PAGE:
Hard and Transparent Films Formed by Nanocellulose–TiO2 Nanoparticle Hybrids

PLOS ONE, Oct 2012

The formation of hybrids of nanofibrillated cellulose and titania nanoparticles in aqueous media has been studied. Their transparency and mechanical behavior have been assessed by spectrophotometry and nanoindentation. The results show that limiting the titania nanoparticle concentration below 16 vol% yields homogeneous hybrids with a very high Young’s modulus and hardness, of up to 44 GPa and 3.4 GPa, respectively, and an optical transmittance above 80%. Electron microscopy shows that higher nanoparticle contents result in agglomeration and an inhomogeneous hybrid nanostructure with a concomitant reduction of hardness and optical transmittance. Infrared spectroscopy suggests that the nanostructure of the hybrids is controlled by electrostatic adsorption of the titania nanoparticles on the negatively charged nanocellulose surfaces.

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Hard and Transparent Films Formed by Nanocellulose–TiO2 Nanoparticle Hybrids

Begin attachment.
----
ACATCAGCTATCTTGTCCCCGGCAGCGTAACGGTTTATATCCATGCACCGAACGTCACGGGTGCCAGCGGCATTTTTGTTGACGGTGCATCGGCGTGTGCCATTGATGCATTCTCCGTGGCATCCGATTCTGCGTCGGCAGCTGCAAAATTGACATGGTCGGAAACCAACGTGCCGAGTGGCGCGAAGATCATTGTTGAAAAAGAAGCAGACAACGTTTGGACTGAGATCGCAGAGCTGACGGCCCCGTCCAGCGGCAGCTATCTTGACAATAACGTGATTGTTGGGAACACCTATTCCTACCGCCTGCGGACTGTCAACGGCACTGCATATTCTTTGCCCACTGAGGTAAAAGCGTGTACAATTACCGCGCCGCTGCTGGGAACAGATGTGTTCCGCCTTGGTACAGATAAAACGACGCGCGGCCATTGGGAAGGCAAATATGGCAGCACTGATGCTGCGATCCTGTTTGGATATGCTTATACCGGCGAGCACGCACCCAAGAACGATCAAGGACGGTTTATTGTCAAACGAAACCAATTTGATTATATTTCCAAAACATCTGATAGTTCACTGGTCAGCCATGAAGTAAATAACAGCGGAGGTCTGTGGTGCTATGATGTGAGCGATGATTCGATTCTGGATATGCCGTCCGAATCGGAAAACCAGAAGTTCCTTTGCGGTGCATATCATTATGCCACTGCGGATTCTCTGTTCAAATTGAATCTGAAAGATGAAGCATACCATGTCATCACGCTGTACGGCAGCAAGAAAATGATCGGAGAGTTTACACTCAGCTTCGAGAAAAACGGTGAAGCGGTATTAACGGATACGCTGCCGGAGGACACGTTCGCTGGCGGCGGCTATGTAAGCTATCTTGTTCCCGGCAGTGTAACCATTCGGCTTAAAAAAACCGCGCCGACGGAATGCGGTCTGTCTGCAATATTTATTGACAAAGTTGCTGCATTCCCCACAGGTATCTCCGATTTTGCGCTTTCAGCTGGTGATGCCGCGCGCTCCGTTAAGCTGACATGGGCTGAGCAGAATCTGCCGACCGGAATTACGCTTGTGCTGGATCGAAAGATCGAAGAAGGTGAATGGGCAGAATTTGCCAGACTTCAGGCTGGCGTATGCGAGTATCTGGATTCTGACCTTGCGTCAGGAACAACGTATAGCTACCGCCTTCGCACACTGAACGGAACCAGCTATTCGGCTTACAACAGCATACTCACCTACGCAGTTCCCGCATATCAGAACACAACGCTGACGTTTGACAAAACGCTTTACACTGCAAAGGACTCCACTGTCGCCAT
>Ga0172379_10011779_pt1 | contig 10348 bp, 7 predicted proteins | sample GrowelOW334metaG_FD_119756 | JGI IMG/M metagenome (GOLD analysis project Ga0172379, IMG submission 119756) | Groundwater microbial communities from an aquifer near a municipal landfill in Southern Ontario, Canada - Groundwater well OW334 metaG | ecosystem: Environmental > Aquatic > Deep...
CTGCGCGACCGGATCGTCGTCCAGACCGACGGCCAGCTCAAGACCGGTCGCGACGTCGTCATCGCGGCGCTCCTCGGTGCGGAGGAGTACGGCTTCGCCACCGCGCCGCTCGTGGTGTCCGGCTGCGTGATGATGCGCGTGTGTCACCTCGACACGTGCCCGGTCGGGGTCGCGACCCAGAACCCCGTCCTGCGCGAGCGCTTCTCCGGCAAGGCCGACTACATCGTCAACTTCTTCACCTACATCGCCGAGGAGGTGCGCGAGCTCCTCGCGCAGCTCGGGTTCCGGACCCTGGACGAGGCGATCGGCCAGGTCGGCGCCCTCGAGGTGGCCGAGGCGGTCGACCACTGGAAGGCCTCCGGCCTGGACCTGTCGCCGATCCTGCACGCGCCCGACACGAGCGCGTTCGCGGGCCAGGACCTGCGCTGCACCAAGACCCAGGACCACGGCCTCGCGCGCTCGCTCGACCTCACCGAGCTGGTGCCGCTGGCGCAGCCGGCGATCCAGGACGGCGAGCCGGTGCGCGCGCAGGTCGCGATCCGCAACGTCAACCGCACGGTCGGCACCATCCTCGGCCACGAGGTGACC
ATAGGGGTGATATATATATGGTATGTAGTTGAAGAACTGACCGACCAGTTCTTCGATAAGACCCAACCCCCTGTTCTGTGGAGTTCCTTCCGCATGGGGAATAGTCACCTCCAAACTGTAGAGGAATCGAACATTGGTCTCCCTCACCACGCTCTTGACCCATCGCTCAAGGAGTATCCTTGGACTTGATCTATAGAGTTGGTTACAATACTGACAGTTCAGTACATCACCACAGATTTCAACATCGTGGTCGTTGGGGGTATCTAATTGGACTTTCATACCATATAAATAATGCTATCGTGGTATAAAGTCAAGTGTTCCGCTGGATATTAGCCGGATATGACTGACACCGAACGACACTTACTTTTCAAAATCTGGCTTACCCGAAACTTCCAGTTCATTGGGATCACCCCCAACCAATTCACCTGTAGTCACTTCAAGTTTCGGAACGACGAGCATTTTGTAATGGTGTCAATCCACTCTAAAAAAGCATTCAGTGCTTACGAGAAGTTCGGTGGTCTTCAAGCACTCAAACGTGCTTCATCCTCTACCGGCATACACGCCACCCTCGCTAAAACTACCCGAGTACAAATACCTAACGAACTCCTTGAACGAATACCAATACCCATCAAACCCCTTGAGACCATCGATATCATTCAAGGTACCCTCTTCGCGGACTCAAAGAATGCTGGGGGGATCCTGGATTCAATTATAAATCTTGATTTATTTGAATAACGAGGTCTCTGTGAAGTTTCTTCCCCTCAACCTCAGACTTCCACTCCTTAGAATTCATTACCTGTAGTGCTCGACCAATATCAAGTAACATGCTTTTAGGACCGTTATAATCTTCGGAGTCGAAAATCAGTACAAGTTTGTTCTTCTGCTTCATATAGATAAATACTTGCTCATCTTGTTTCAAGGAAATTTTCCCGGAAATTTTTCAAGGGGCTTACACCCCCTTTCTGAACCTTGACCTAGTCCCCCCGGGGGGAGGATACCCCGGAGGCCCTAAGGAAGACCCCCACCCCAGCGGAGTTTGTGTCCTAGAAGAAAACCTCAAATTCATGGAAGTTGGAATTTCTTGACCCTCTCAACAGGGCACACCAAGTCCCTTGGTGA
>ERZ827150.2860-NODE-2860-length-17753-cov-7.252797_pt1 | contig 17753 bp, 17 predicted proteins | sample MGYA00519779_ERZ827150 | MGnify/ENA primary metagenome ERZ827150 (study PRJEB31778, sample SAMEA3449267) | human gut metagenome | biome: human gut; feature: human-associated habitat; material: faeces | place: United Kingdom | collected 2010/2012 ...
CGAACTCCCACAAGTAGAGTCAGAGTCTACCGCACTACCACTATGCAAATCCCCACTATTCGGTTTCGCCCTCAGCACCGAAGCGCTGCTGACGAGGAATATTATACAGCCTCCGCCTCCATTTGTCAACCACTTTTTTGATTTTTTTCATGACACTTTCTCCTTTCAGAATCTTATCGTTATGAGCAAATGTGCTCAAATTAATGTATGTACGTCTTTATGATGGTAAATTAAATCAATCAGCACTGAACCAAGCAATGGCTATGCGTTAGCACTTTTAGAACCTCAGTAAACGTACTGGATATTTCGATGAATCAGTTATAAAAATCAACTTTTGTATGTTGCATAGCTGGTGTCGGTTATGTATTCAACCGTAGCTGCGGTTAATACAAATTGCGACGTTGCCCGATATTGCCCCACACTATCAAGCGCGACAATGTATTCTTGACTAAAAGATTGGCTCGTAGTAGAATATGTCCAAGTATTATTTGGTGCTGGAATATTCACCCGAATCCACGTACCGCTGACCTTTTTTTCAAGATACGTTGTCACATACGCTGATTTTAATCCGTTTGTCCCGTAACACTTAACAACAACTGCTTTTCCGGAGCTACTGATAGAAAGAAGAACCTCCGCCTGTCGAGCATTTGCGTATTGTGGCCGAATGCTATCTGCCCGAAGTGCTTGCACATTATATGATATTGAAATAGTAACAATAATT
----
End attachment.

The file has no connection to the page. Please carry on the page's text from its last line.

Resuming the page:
et al. (2012) Hard and Transparent Films Formed by Nanocellulose-TiO2 Nanoparticle Hybrids. PLoS ONE 7(10): e45828. doi:10.1371/journal.pone.0045828 Hard and Transparent Films Formed by Nanocellulose- TiO2 Nanoparticle Hybrids Christina Schu tz 0 Jordi Sort 0 Zolta n Bacsik 0 Vitaliy Oliynyk 0 Eva Pellicer 0 Andreas Fall 0 Lars Wa gberg 0 Lars Berglund 0 Lennart Bergstro m 0 German Salazar-Alvarez 0 Elena A. Rozhkova, Argonne National Laboratory, United States of America 0 1 Materials and Environmental Chemistry, Stockholm University, Stockholm, Sweden, 2 Wallenberg Wood Science Center, KTH, Stockholm, Sweden, 3 Institucio Catalana de Recerca i Estudis Avanc ats (ICREA) and Departament de Fsica, Universitat Auto` noma de Barcelona , Bellaterra, Spain, 4 Departament de Fsica , Universitat Auto` noma de Barcelona , Bellaterra, Spain, 5 Fibre and Polymer Technology , Royal Institute of Technology , KTH, Stockholm , Sweden The formation of hybrids of nanofibrillated cellulose and titania nanoparticles in aqueous media has been studied. Their transparency and mechanical behavior have been assessed by spectrophotometry and nanoindentation. The results show that limiting the titania nanoparticle concentration below 16 vol% yields homogeneous hybrids with a very high Young's modulus and hardness, of up to 44 GPa and 3.4 GPa, respectively, and an optical transmittance above 80%. Electron microscopy shows that higher nanoparticle contents result in agglomeration and an inhomogeneous hybrid nanostructure with a concomitant reduction of hardness and optical transmittance. Infrared spectroscopy suggests that the nanostructure of the hybrids is controlled by electrostatic adsorption of the titania nanoparticles on the negatively charged nanocellulose surfaces. - Funding: This work was supported by Wallenberg Wood Science Center (WWSC) and Spanish MICINN grant MAT2011-27380- C02-01. The Knut and Alice Wallenberg Foundation is acknowledged for the electron microscopy facilities. The funders had no role in study design, data collection and analysis, decision to publish, or preparation of the manuscript. Competing Interests: The authors have declared that no competing interests exist. Organicinorganic nanocomposites or hybrids have attracted much interest due to their current and potential applications as they can combine useful chemical, optical and mechanical characteristics. [1,2] Traditionally, organicinorganic nanocomposites have had a focus on the polymeric matrix, being e.g., formed from vinyl polymers, condensation polymers or polyolefins filled with relatively passive inorganic components such as layered silicates, i.e., montmorillonite or hectorite. [1,2] With the strong movement towards biodegradable, renewable, sustainable, and carbon-neutral polymeric materials, it is also of importance to develop viable and facile production routes for nanocomposites using such biopolymers. In this respect, nanocellulose [3] is emerging as a cheap and sustainable polymeric material with useful functional properties such as tailored hydro/oleophilicity, optical transparency and remarkable mechanical performance both as films and aerogels. [49] The exploration of nanocellulosenanoparticle hybrids is still relatively sparse but has increased pronouncedly since the pioneering report on multifunctional magnetic nanocellulose hybrids. [10] Recent studies have suggested various applications for different nanocellulose-inorganic hybrids: nanocrystalline cellulose-amorphous calcium carbonate hybrid films resemble biogenic materials such as dentin, [11] nanocellulose-clay nanopaper has shown good fire retardancy and gas barrier functions, [12] nanocellulose aerogels coated with titania using a CVD approach display a photoswitchable hydrophobicity [13] and oil adsorption, [14] and nanocellulose-silver hybrids were evaluated as potential antibacterial agents. [15] Moreover, it should be noted that other biopolymers such as silk, [16,17] chitin, [18,19] or collagen [20] also can be utilized in the production of organic-inorganic hybrids. Titania-based materials are very attractive due to their inherent high refractive index and UV absorbing properties. For instance, titania-polymer hybrids have been prepared with conductive polymers, [2123] polyacrylonitrile electrospun fibers [24], polyacrylonitrile and carbon nanotubes [25,26], block co-polymers, [2729] polystyrene beads, [30,31] polyamide, [32] acrylic acid or PMMA, [3335] silicates or siloxanes, [36] polyimides, [37] epoxies, [38] and polycations. [39]. In this work, we demonstrate the facile fabrication of nanocellulose-titania nanoparticles hybrids with high inorganic content by the adsorption of TiO2 (anatase) nanoparticles on wood-derived nanofibrillated cellulose. The nanostructure of the hybrids was characterized mainly by electron microscopy and the optical transparency and mechanical performance of the hybrids were evaluated using spectrophotometry and nanoindentation tests, respectively. We show that the effective Youngs modulus, hardness and transparency of the hybrids are determined by their nanostructure, in particular, by the homogeneity of the inorganic and organic components. The optimum range of inorganic content, where the modulus and hardness of the hybrids exceed that of pure nanocellulose and the transparency is high, is identified and the mechanisms for the nanocellulose-titania interactions and agglomeration are discussed. Materials and Methods Materials Commercial TiO2 (anatase) nanoparticles were dispersed in a 0.1 M HCl aqueous solution with a stock concentration cTiO2 ~30 mg=cm3. Nanofibrillated cellulose (NFC) was prepared by TEMPO oxidation of wood fibers according to a previously reported procedure which resulted in surface-functionalized fibrils with carboxylic groups with a total charge of 1.84 mmol/g. [6]. Aqueous dispersion of hybrids were prepared by adsorbing TiO2 nanoparticles onto NFC in an aqueous media. TiO2 nanoparticles, NFC (stock concentration cNFC~0:75 mg=cm3) and water (Millipore, resistivity 18 MV=cm) were mixed in different ratios, see Table 1, and their composition was also assessed using thermal analysis (see Supplementary Information, Figure S2). The dispersions were shaken for two hours and then the pH was adjusted to 8 with aqueous solutions of diluted NH3 and HCl. Films were prepared by depositing 0:2 cm3 of an aqueous dispersion of the hybrids on circular glass slides (diameter ~1:2 cm) and placed in a Binder atmospheric chamber at 30uC and 50% relative humidity. The thickness of the obtained films was approximately 20 mm. Alternatively, the aqueous dispersions of hybrids were centrifuged for 30 min at 3800 g with a Hettich EBA 21 centrifuge, the supernatant was discarded and the remaining portion was freeze-dried at 240uC and a pressure of 10{4 mbar using a SRK GT2 freeze-drier. Morphological Characterization Transmission Electron Microscopy (TEM). Transmission electron microscopy (TEM) images of the titania nanocrystals were obtained using a JEOL JEM-2000 FX microscope equipped with a LaB6 filament operated at 200 kV (Cs = 3.4 mm, point resolution = 0.31 nm). The specimens were prepared by depositing a drop of a diluted dispersion of nanoparticles onto carbon-coated copper grids and allowing the solvent to evaporate. The images were recorded with a CCD camera (Keen View, SIS analysis, 1376|1032 px2, pixel size 23:5|23:5 mm2). The particle length and width, xi were manually measured on 200 nanoparticles from the TEM micrographs. The mean length or width, x, and its standard deviation, s, were determined by fitting the corresponding histogram (see supplementary Figure S1) with a Gaussian distribution function. Scanning Electron Microscopy (SEM). NFC and hybrid films were deposited on silicon chips (1|1 cm2) and mounted on aluminium stubs using carbon ink and coated with a thin carbon wwt (wt% Sample TiO2 (mL) NFC (mL) H2O (mL) TiO2) layer (v20 nm). Alternatively, hybrid aerogels were glued on aluminum stubs using a double-sided carbon tape and also coated with a thin carbon layer (v20 nm). Scanning electron microscopy (SEM) images of the hybrids were acquired using a JEOL JSM7401F field-emission gun microscope in secondary electron imaging mode at an accelerating voltage of 2 kV and probe current of 10 mA and working distance of 3 mm. The imaging of the films was carried out under the GB High setting. Atomic Force Microscopy (AFM). Atomic force microscopy (AFM) images were recorded in tapping mode with the aid of a MultiMode instrument with Veeco NanoScope V controller using Veeco MPP-11100-10 silicon probes with nominal spring constants of 40 N/m. The force was kept minimal during scanning by routinely decreasing it until the tip left the surface and subsequently increasing it slightly to just regain contact. The scan rate was 0.5 to 2 lines per second. All images with 512|512 px2 were analyzed with non-commercial software WSxM. [40]. Spectroscopic Characterization UV-Visible spectrophotometry. In-line transmittance spectra of the NFC and hybrids in the form of films on glass slides and as aqueous dispersions in the visible region (400800 nm) were obtained with a Perkin-Elmer Lambda 19 UV-Vis-NIR spectrophotometer using a clean glass slide as a background. The aqueous dispersions were filled in a 1:4 cm3 semi-micro rectangular quartz cuvette using Millipore water as background. Infrared spectroscopy. Infrared (IR) spectra of NFC, TiO2 and NFC-TiO2 hybrids materials were measured on a Varian 670IR FTIR spectrometer, equipped with an attenuated total reflection (ATR) detection device (Goldengate by Specac) with a single reflection diamond ATR element. 32 scans were accumulated in the spectral region of 390{4000 cm{1 with a spectral resolution of 4 cm{1. To maximize the signal of the carboxylic band the pH of aqueous dispersions of NFC and was adjusted to pH = 3 with few microliters of diluted HCl and NH3 prior to contacting them with the aqueous dispersions of TiO2. The pH of the pristine aqueous dispersions of TiO2 was also adjusted to pH = 3 before the measurements. The materials were then freeze-dried before the measurements using the protocol previously described. Mechanical Characterization The mechanical properties of the hybrids were evaluated using a Fischer-Cripps Laboratories Ultra-Micro-Indenter system (UMIS) equipped with a Berkovich pyramidal-shaped diamond tip. The value of maximum applied force was chosen to be 500 mN to ensure that the maximum penetration depth was kept well below one tenth of the overall film thickness (a necessary condition to avoid having an influence of the substrate on the measured mechanical properties of the film). [41] The thermal drift during nanoindentation was kept below 0.05 nm/s. Proper corrections for the contact area (calibrated with a fused quartz specimen), instrument compliance, and initial penetration depth were applied. The hardness, H, and effective reduced Youngs modulus, Er, values were derived from the load-displacement curves at the beginning of the unloading segment using the method of Oliver and Pharr. [42] From the initial unloading slope, the contact stiffness, S, was determined as S~ ddPh where P and h denote, respectively, the applied load and the penetration depth during nanoindentation. The effective reduced Youngs modulus was evaluated based on its relationship with the contact area, A, and contact stiffness S~b p2ffipffi ErpffiAffiffi . Here, b is a constant that depends on the geometry of the indenter (b~1:034 for a Berkovich indenter), and Er is defined as E1r ~ 1{n2 z 1{ni2. [43] The reduced E Ei modulus takes into account the elastic displacements that occur in both the specimen, with effective Youngs modulus E and Poissons ratio n, and the diamond indenter, with elastic constants Ei and ni. Note that for diamond, Ei~1140 GPa and ni~0:07. Remarkably, for most materials, including NFC or TiO2, where ni*0:26[44] and 0.27, [45,46] respectively, the contribution of the tip to Er is almost negligible, i.e., Er&E (5% overestimation). The hardness was calculated as H~ Pmax where Pmax is the maximum A load applied during nanoindentation. Finally, the elastic recovery was evaluated as the ratio between the elastic and the total (plastic + elastic) energies during nanoindentation, Wel =Wtot. These energies were calculated from the nanoindentation experiments as the areas between the unloading curve and the x-axis (Wel ) and between the loading curve and x-axis (Wtot). [43] The results presented here represent the statistical average of a set of 50 indentations for each sample, whereas up to 200 indentations were carried out on the samples with low inorganic content (v16vol%). Results and Discussion Figures 1a and 1b show electron microscopy images of the hybrid constituents, i.e., TiO2 nanoparticles and NFC fibers, respectively. Analysis of the TEM images showed that the TiO2 particles had a length l~26+3 nm and a width w~16+2 nm, i.e., an aspect ratio AR~1:6+0:3 (see Supplementary Information, Figure S1). The cellulose nanofibrils had a width distribution between 35 nm and length of 0:3{1 mm. However, during the adsorption of TiO2 the fibrils tend to agglomerate somewhat and form bundles with thickness between 1020 nm, as can be see in Figure 1c which shows a SEM micrographs of the hybrid aerogel with 9 vol% of inorganic content. Hybrids of NFC and TiO2 nanoparticles were prepared also as films. Representative SEM images of hybrid films with low (4 vol% TiO2) and medium (16 vol% TiO2) inorganic content are shown in Figures 1d and 1e, respectively. The images show that the amount of fibers on the surface decreases with an increase of the fraction of nanoparticles. Films with a large amount of TiO2 nanoparticles (wvol w16 vol%) display an even granular surface. AFM images (Figure 1f) show that the inorganic nanoparticles are distributed on the surface of the films and also in between the fibrils. Figure 2a shows a photograph of the films deposited on glass. The films are transparent at low inorganic content but tend to become milky as the concentration of nanoparticles increases, suggesting that light scattering becomes increasingly important. The optical transmittance, T , in the visible region of the different film samples with different inorganic content is shown in Figure 2b. The figure shows that the NFC film has a high optical transmittance over the visible range, as expected from its low absorption coefficient [47] and smoothness of the films. The hybrids with relatively low concentration of inorganic nanoparticles have a high transmittance in the visible area which decreases toward the ultraviolet region, when the bandgap of anatase is approached. In the case of hybrids, in the absence of significant absorption, the transmitted light across a hybrid film can be described using the Rayleigh formalism for scattering, as indicated by Eq. (1). [48] where T is the transmittance, l the wavelength, nTiO2 &2:49 and nNFC&1:58 the average refractive indices of anatase [49] and cellulose [47], respectively, d the diameter of the particles, and x&20 mm the thickness of the film. Note that the model assumes that the NFC matrix is dense and nonporous and that the particles are point scatterers much smaller than the wavelength, i.e., dv0:1l. The equation shows that the transmittance decreases with an increase of: the concentration of nanoparticles, the particle size, the difference of refractive indices, and the thickness of the films, and with a decrease of the wavelength. Indeed, as anatase and cellulose have a very low absorption in the visible region it is possible to use Eq. (1) to model the response of the hybrids using the experimental data. Figure 2c shows the optical transmittance of the films at l~550 nm. Plotted along the experimental points are the calculated transmittance for three particle sizes: (i) particle diameter with an equivalent particle volume as the TiO2 nanoparticles used for the fabrication of the hybrids (dTiO2 ~19 nm); (ii) particles with a diameter equal to the upper limit of the experimental particle size (dTupiO2 ~30 nm); and (iii) particles with a diameter similar to the observed agglomerates dTagiOg2 ~50 nm. The experimentally observed transmittance of the hybrid films with an inorganic content wTiO2 16% can be well described within the boundaries described by (i) and (ii) (hatched region). Alternatively, the transmittance of the hybrids with wTiO2 w16% is between the boundaries defined by (ii) and (iii), suggesting that the number of agglomerates becomes increasingly important. Notice that both the reflectivity [39] and the surface roughness of the films [50] also contribute to a slightly lowered transmittance. Previous work on the fabrication of poly(vinyl alcohol)-TiO2 (rutile) nanoparticle (PVAL-TiO2) nanocomposites have also demonstrated high transparency in hybrid films. [51] The hybrids, with a thickness x&100 mm, were formed in a similar fashion as the ones described in the present work, i.e., by the ex-situ nucleation of nanoparticles (d&2:5 nm) and their subsequent mixing and drying with the polymer. As a comparison, PVALTiO2 hybrids with a wvol ~4 vol% showed a T l~400nm&90%. Sasaki et al. prepared poly(diallyldimethylammonium chloride) Ti1{dO4d{ (d~0:0875) nanoplatelet nanocomposite films using 2 the layer-by-layer technique (LbLTiO2). [39] The hybrids were composed of alternating layers of polymer and Ti1{dO4d{ 2 nanoplatelets (thickness ca. 1.2 nm, lateral dimensions in the sub-mm regime). However, the LbLTiO2 hybrids showed a substantial reflectivity which decreased the optical transmittance. For instance, a 10-repeat multilayer with a thickness of x&20 nm showed a reduced T l~550nm&90%. Regarding the current work, it is interesting to note that despite the relatively large size of the anatase nanoparticles and the fibrillated structure of the nanocellulose, the transparency of the hybrids is very high and comparable to those systems prepared from smaller particles. The mechanical behavior of the films was tested using nanoindentation measurements where the typical load-displacement nanoindentation curves and AFM images of the indents are shown in the supplementary information (Figures S4 and S5). Figure 3 shows the effective reduced Youngs modulus, Er, and hardness, H, of the films as a function of inorganic content, wvol . The Er value corresponding to NFC is in close agreement with the reported values of the transversal Youngs modulus of native cellulose. [52] The addition of a small amount of TiO2 nanoparticles resulted in a slight increase of Er. This initial increase of Er as wvol increases can be described with a simple linear rule of mixtures, i.e., Er,hyb&wvol ETiO2 z(1{wvol )ENFC. Figure 3a includes the estimates for hybrids with low wvol (hatched Figure 1. Morphological characterization of the materials. (A) TEM micrograph of titania nanoparticles. (B-E) SEM micrographs of freeze-dried samples corresponding to (B) pristine nanofibrillated cellulose, NFC and (C) a hybrid composed of NFC-TiO2 with a 9 vol% of inorganic content (S4); films of NFC-TiO2 hybrids deposited on silicon wafers with (D) 4 vol% (S3) and (E) 16 vol% of inorganic content (S5). (F) Derivative and phase AFM images of the hybrids shown in (E). The scale bars represent 200 nm (50 nm in the insets). doi:10.1371/journal.pone.0045828.g001 area) using the experimentally reported values for the elastic modulus of anatase thin films (nanoindentation), ETfiilOm2 &170 GPa, [53,54] and nanoparticles (high pressure X-ray), ETNiPO2 &330 GPa. [45] The experimental value obtained for sample S1 is assigned to pure NFC, i.e., ENFC &38 GPa. However, as the concentration of nanoparticles increased further the Er value of the hybrid films decayed abruptly. Indeed, at higher concentration of nanoparticles, wvol 30%, the films became looser and compliant, leading to a decrease of Er. This behavior suggests that the bonding and microstructure of the hybrids change significantly with increasing anatase content. Remarkably, the NFC and hybrid films with TiO2 concentrations up to 24 vol% had extraordinarily high effective Youngs modulus when compared to organic-inorganic hybrids previously reported (see [41] and references therein) and some high-performance lightweight materials, such as magnesium [55] or concrete. [56,57] The linear increase in Er at low TiO2 additions strongly indicates that the inorganic nanoparticles are homogeneously distributed and bonded to the NFC network, thus increasing the modulus (and hardness) with increasing amount of the stiff and hard constituent. At a critical concentration, the homogeneity of the hybrid and the anatase nanoparticle distribution decreases. Recent reports have indeed shown that nonsintered films composed of anatase TiO2 nanoparticles have Youngs moduli as low as 22.5 GPa. [58,59] This strong dependence of the mechanical behavior on the TiO2 nanoparticle content is much more evident in Figure 3b where the hardness, H, of the NFC and hybrid films is depicted. The hardness of the NFC and hybrids with wvol 9% is roughly constant about 3.4 GPa (first hatched area). As the concentration of nanoparticles further increases there is a sharp decrease of the hardness values at volume fractions wvol 16% (second hatched area), with H falling below 1 GPa. Note that AFM analysis of the indentations shows little pile-up and sink-in at high TiO2 contents (30 vol%) thus having a reduced influence on the overall trends shown in Figure 3 see supplementary information Figure S5). We have used IR spectroscopy to obtain more information on the bonding and interaction between the inorganic nanoparticles and the nanocellulose. The IR spectra are shown in Figure 4a for NFC, TiO2 nanoparticles, and the hybrids with different inorganic content. The broad band at the low frequency end of the spectra (also partially related to the librational mode of adsorbed water) is assigned to the Ti-O band and increases with the TiO2 content. To facilitate the analysis of the interactions between the nanoparticles and the NFC, the nanocellulose and the hydroxyl groups on the surface of the titania nanoparticles were protonated prior to the formation of the hybrid. Hence, by observing the C = O stretching region of the (protonated) carboxylic groups on the surface of the fibrils it is possible to correlate the reaction between the fibrils and the positively charged TiO2 nanoparticles. Figure 4a shows that a decrease in the intensity of carboxyl band corresponding to the acidic C = O (1725 cm{1) decreases with an increase of the concentration of TiO2. The formation of an ester between the carboxylic group of the nanocellulose and the hydroxyl groups on the surface of the nanoparticles was excluded as no C = O band was detected at higher frequencies than that corresponding to the acidic C = O. Using a difference spectra, the bands that take part in the NFC-TiO2 interactions are readily observed. Figure 4b shows the spectrum of freeze-dried TiO2 nanoparticles and the difference spectra of a hybrid with 16 vol% TiO2 from which the spectra of NFC was subtracted. The negative band at 1725 cm{1 shows the decrease in the amount of carboxyl groups whereas the positive band at 1595 cm{1 (antisymmetric stretching) suggests an increase in the amount of carboxylate group. Note that the band at 1440 cm{1 is due to ammonium ions, [60] whereas the bands at 1405 and 1260 cm{1 in the spectrum of TiO2 are likely to correspond to nitrate and nitrite ions [60] arising from the photooxidation of ammonia [61] used during pH adjustment as these bands do not appear in the IR spectrum of pristine TiO2 (see supplementary information Figure S3). The bands at 1460 and 1410 cm21 could arise from the symmetric stretching of carboxylate ions, although the presence of artifacts during spectral subtraction cannot be ruled out. Analysis of the spectra suggests that the nanocellulose and the nanoparticles interact through electrostatic interactions between the dissociated carboxylic group and the positively charged groups mixtures (see text) using ETfiilOm2 &170 GPa [53,54] or ETNiPO2 &330 GPa, [45] respectively; and ENFC~38 GPa (this work). The hatched region indicates the region where the linear increase is observed. (B) Variations of hardness, H, as a function of wTiO2 . The dotted line in (b) corresponds to a linear variation of H (see text) assuming HTiO2 &10 GPa [53,54] and HNFC~3:4 GPa (this work). The hatched regions represent the areas of high hardness and the transition region toward low hardness. doi:10.1371/journal.pone.0045828.g003 on the nanoparticles, i.e., {COO7 + TiO{. Other groups have prepared polymer-titania hybrids using a silane groups as grafting agent, resulting in a covalent modification of titania nanoparticles(e.g., a TiOSi bond) formed in-situ, [23,33,35] whereas the the formation of polyaniline-titania probably also proceeds via electrostatic interactions. [21,22] The formation of hybrids using ex-situ synthesized nanoparticles allow for a larger range of inorganic content that is accessible. However, the results also suggest that a careful balance of the electrostatic interactions between the nanocellulose and titania nanoparticles and their dispersability in aqueous media is key to ensure optimized optical and mechanical properties. Hybrids composed of nanofibrillated cellulose and anatase nanoparticles with variable inorganic content were fabricated through the adsorption of ex-situ prepared nanoparticles. Electron microscopy shows that the homogeneity of the hybrids decreases towards high concentration of nanoparticles. The reduction in homogeneity resulted in a reduced hardness and reduced optical transparency. Infrared spectroscopy demonstrated that the nanocellulose and nanoparticles are bound through electrostatic interactions and not through the formation of covalent bonds. The hybrids with an optimized inorganic content presented in the current work showed extraordinary optical and mechanical properties, with high transmittances in the visible region and high effective Youngs modulus and hardness superior to previously reported materials. These properties suggest a potential use of nanocellulose-based hybrids as transparent coatings where high wear resistance and UV activity are required. Supporting Information Figure S1 Titanium dioxide nanoparticles and their size distribution. (left) TEM image of titanium dioxide nanoparticles and (right) histograms built from the manual determination of particle length and width. The lines correspond to a fit with a Gaussian distribution function. (TIF) Figure S2 Thermogravimetric analysis of the samples. TGA was performed on a Perkin Elmer Thermogravimetric Analyzer TGA7. Ca. 1 mg of the different hybrids (freeze-dried from the solutions) was filled in a platinum cup and analyzed under technical air from 30900uC at a heating rate of 5 K/min. (left) The initial weight loss up to 200uC corresponds to the release of adsorbed water. The second weight loss from 200500uC is due to the removal of NFC. (right) Derivative of the mass loss. (TIF) Figure S3 Infrared spectra of TiO2 nanoparticles before (b) and after (a) addition of ammonium ions. The band at 1630 cm{1 is due to the bending mode of adsorbed water, the one at 1440 cm{1 corresponds to the deformation vibration of ammonium ions, whereas the bands at 1405 and 1260 cm21 are likely belong to the asymmetric stretching of nitrate and nitrite ions. (TIF) Figure S4 Load displacement curves. 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Christina Schütz, Jordi Sort, Zoltán Bacsik, Vitaliy Oliynyk, Eva Pellicer, Andreas Fall, Lars Wågberg, Lars Berglund, Lennart Bergström, German Salazar-Alvarez. Hard and Transparent Films Formed by Nanocellulose–TiO2 Nanoparticle Hybrids, PLOS ONE, 2012, DOI: 10.1371/journal.pone.0045828